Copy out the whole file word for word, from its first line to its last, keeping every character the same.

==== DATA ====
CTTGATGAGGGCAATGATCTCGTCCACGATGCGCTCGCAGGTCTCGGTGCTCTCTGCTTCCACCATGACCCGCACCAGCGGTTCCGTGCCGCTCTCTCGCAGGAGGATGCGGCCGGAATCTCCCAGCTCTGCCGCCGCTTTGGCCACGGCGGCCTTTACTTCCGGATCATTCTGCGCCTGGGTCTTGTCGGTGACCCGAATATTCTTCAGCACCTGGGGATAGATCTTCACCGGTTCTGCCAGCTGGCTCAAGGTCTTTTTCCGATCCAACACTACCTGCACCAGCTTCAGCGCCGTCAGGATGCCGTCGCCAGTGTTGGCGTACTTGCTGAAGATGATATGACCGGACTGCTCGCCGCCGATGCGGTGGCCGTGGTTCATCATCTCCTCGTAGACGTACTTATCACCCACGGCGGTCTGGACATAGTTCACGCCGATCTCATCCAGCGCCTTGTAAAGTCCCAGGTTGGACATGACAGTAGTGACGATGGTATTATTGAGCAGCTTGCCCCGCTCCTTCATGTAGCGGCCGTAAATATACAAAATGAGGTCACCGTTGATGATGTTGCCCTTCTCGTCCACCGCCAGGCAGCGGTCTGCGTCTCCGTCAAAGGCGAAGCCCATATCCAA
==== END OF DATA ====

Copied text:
CTTGATGAGGGCAATGATCTCGTCCACGATGCGCTCGCAGGTCTCGGTGCTCTCTGCTTCCACCATGACCCGCACCAGCGGTTCCGTGCCGCTCTCTCGCAGGAGGATGCGGCCGGAATCTCCCAGCTCTGCCGCCGCTTTGGCCACGGCGGCCTTTACTTCCGGATCATTCTGCGCCTGGGTCTTGTCGGTGACCCGAATATTCTTCAGCACCTGGGGATAGATCTTCACCGGTTCTGCCAGCTGGCTCAAGGTCTTTTTCCGATCCAACACTACCTGCACCAGCTTCAGCGCCGTCAGGATGCCGTCGCCAGTGTTGGCGTACTTGCTGAAGATGATATGACCGGACTGCTCGCCGCCGATGCGGTGGCCGTGGTTCATCATCTCCTCGTAGACGTACTTATCACCCACGGCGGTCTGGACATAGTTCACGCCGATCTCATCCAGCGCCTTGTAAAGTCCCAGGTTGGACATGACAGTAGTGACGATGGTATTATTGAGCAGCTTGCCCCGCTCCTTCATGTAGCGGCCGTAAATATACAAAATGAGGTCACCGTTGATGATGTTGCCCTTCTCGTCCACCGCCAGGCAGCGGTCTGCGTCTCCGTCAAAGGCGAAGCCCATATCCAA